The next challenge is supporting Christopher in his regular classroom. He’s a sweetheart in a one-to-one setting but can drive teachers nuts in a large group. Does he deliberately sabotage classroom environments? Not at all. He’s a rule-follower who does his best to please, while working towards his idea of school goals (primarily, survival). His “disobedience” is a signal that he needs some modifications to his schedule and workload. More to come!
The signage was a bit confusing. NO STOPPING ANY TIME? Or is it STOP? No wonder we left our hearts in San Francisco!
For Cee’s Which Way Photo challenge.
If they were meat-eaters, I might have turned around. Here’s my entry for Cee’s Odd Ball photo challenge.
Not the digestive sort! The back-to-the -70’s part where people become frenzied monsters at gas stations. My dearest teaching widower and I have been unable to find an open gas station in our town for the past few days.
As much of an inconvenience as that is, imagine the folks in Alabama with 252,000+ gallons of refined gasoline seeping through the ground. I don’t know what caused the pipeline to break (a major artery of gas to the south and mid-Atlantic US), but I hope we find out. It’s not like a plumbing leak, folks. We’re talking poison in the ground.
I gave away my bike after my last concussion and our bus service is pitiful (but free!). Unless I want to walk to school, which would take me hours and require sprints across bypasses, I sure hope we start getting some gasoline soon.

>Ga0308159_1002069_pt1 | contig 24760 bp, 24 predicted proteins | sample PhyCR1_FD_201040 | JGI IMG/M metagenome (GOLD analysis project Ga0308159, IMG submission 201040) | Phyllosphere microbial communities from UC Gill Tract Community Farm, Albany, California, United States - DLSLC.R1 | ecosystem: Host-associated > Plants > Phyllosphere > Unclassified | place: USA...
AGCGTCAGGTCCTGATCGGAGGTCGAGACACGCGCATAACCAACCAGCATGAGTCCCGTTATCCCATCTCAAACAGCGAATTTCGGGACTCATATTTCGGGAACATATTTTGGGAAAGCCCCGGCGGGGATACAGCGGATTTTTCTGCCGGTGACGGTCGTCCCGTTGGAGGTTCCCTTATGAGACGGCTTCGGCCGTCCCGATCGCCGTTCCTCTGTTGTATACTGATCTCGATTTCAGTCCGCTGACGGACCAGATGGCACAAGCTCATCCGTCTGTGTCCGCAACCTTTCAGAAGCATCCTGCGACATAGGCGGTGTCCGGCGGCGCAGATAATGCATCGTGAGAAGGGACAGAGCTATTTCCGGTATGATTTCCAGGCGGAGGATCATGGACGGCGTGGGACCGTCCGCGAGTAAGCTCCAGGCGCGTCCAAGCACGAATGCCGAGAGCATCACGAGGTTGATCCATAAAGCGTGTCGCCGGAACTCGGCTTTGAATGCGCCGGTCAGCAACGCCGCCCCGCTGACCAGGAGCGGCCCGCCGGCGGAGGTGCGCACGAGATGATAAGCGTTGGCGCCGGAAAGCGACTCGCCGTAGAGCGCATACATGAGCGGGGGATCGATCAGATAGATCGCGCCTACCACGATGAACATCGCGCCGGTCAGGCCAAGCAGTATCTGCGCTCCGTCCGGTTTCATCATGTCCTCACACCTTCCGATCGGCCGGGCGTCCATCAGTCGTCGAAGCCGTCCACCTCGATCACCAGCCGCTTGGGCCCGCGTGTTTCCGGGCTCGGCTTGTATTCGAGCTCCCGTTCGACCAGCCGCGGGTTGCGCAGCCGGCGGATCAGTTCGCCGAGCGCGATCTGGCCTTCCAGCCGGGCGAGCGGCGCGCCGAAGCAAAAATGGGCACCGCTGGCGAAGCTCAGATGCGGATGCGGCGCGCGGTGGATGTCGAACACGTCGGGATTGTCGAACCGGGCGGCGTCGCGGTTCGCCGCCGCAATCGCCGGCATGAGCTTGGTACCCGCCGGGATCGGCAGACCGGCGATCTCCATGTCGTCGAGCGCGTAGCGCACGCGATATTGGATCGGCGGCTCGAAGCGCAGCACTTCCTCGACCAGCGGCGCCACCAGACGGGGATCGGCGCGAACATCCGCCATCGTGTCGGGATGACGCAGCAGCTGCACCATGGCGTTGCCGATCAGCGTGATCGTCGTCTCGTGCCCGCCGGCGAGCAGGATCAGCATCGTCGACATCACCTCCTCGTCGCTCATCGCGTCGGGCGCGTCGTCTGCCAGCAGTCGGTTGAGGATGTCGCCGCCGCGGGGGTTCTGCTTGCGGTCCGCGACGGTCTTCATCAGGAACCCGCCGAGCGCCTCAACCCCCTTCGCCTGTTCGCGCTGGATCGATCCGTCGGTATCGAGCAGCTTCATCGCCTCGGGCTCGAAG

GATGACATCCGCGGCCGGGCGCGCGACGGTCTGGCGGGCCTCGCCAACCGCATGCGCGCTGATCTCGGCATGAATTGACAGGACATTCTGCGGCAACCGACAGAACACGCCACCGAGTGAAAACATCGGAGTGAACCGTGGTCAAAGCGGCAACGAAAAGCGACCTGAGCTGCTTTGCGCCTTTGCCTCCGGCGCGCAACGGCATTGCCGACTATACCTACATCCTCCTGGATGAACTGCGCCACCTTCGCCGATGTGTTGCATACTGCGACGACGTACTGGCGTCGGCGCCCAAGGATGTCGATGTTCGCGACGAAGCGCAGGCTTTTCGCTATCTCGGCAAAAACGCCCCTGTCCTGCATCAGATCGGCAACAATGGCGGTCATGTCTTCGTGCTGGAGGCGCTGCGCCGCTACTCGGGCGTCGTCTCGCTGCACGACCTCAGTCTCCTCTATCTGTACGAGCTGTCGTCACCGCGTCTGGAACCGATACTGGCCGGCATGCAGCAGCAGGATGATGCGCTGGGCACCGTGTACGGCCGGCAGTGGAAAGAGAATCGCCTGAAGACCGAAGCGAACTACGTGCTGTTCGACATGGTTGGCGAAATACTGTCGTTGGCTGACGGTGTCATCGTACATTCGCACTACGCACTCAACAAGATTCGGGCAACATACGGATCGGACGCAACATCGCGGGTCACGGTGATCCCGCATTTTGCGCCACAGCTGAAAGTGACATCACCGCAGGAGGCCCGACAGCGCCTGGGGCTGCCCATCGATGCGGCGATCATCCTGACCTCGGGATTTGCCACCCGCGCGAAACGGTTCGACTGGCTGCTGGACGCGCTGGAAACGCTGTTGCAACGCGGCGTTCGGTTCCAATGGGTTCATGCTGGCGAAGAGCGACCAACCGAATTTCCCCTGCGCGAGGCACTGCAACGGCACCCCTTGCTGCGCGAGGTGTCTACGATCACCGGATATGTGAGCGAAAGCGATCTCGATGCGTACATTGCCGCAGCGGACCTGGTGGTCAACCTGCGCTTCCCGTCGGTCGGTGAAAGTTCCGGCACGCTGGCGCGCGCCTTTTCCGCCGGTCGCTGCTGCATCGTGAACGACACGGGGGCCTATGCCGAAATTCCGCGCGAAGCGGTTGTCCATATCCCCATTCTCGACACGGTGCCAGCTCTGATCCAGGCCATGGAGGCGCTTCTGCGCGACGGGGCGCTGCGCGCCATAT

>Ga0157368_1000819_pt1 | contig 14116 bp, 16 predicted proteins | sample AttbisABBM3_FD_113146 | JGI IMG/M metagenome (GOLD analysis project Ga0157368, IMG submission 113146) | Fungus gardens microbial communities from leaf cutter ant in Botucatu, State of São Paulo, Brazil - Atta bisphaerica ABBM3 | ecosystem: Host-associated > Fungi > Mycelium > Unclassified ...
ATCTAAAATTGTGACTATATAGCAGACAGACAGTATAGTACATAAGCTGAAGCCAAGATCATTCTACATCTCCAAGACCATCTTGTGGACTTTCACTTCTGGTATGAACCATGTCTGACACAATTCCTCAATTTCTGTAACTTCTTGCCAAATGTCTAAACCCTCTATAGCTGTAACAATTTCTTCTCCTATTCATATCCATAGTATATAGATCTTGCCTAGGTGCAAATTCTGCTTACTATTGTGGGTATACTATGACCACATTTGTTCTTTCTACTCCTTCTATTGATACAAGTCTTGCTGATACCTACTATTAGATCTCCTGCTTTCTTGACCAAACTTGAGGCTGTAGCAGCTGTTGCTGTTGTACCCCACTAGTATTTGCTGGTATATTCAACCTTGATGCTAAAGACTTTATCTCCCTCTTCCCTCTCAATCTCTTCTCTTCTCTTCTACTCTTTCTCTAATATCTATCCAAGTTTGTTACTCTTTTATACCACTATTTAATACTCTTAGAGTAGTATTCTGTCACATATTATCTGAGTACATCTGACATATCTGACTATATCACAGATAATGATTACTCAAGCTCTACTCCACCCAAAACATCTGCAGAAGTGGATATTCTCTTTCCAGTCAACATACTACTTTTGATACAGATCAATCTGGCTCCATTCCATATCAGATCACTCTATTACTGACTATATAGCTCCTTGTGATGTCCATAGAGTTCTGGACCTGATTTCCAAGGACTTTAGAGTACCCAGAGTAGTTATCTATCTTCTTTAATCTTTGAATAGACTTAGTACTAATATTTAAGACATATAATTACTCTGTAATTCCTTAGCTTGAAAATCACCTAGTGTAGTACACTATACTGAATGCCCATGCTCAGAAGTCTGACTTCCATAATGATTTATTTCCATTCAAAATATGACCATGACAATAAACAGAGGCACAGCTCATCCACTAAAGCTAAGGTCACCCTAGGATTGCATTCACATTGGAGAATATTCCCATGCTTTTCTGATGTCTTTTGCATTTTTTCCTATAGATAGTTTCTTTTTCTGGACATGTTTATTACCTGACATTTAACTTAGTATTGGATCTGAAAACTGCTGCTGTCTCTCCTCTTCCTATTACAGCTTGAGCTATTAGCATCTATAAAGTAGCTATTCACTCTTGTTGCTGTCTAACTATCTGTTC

I just finished “The Broken Lawyer: A Legal Thriller” by Donald L’Abbate. I nearly put it down after the first couple of pages because I’m a pitiful, wannabe editor. The book is advertised as a “new re-edited version,” so heaven help those who tried to read it the first time around. It’s written in first person, a stream of consciousness style with run-on sentences, rarely used commas and periods, and oddly placed words. Here is one sample: “I called Gracie told her I like to take her to lunch and for a look at my new office.”
So why did I read it? I couldn’t put it down! You’d think the Charley Sloan series would have provided sufficient reading material about alcoholic lawyers, but “The Broken Lawyer” is something special. There’s no way it could have been written by anyone who hasn’t been through the AA program. The main character, who remains unnamed throughout, is brutally honest about his struggles. His path to sobriety is authentic, courageous, and humorous. He’s a wisecracking lawyer who’s fallen from grace and gradually, unsteadily, gets to his feet.
The plot twists and turns through complicated and realistic criminal cases, always keeping me one or two steps behind. It’s hard to believe the author was a civil litigator. The characters are believable, real enough to touch.
I don’t know the name of this broken lawyer, but he tells a funny and complex tale. If you can figure out what happened with the Huangs before that lawyer tells us, let me know and I’ll give you a prize.
This is a book worth reading. And I almost started smiling at his run-on sentences.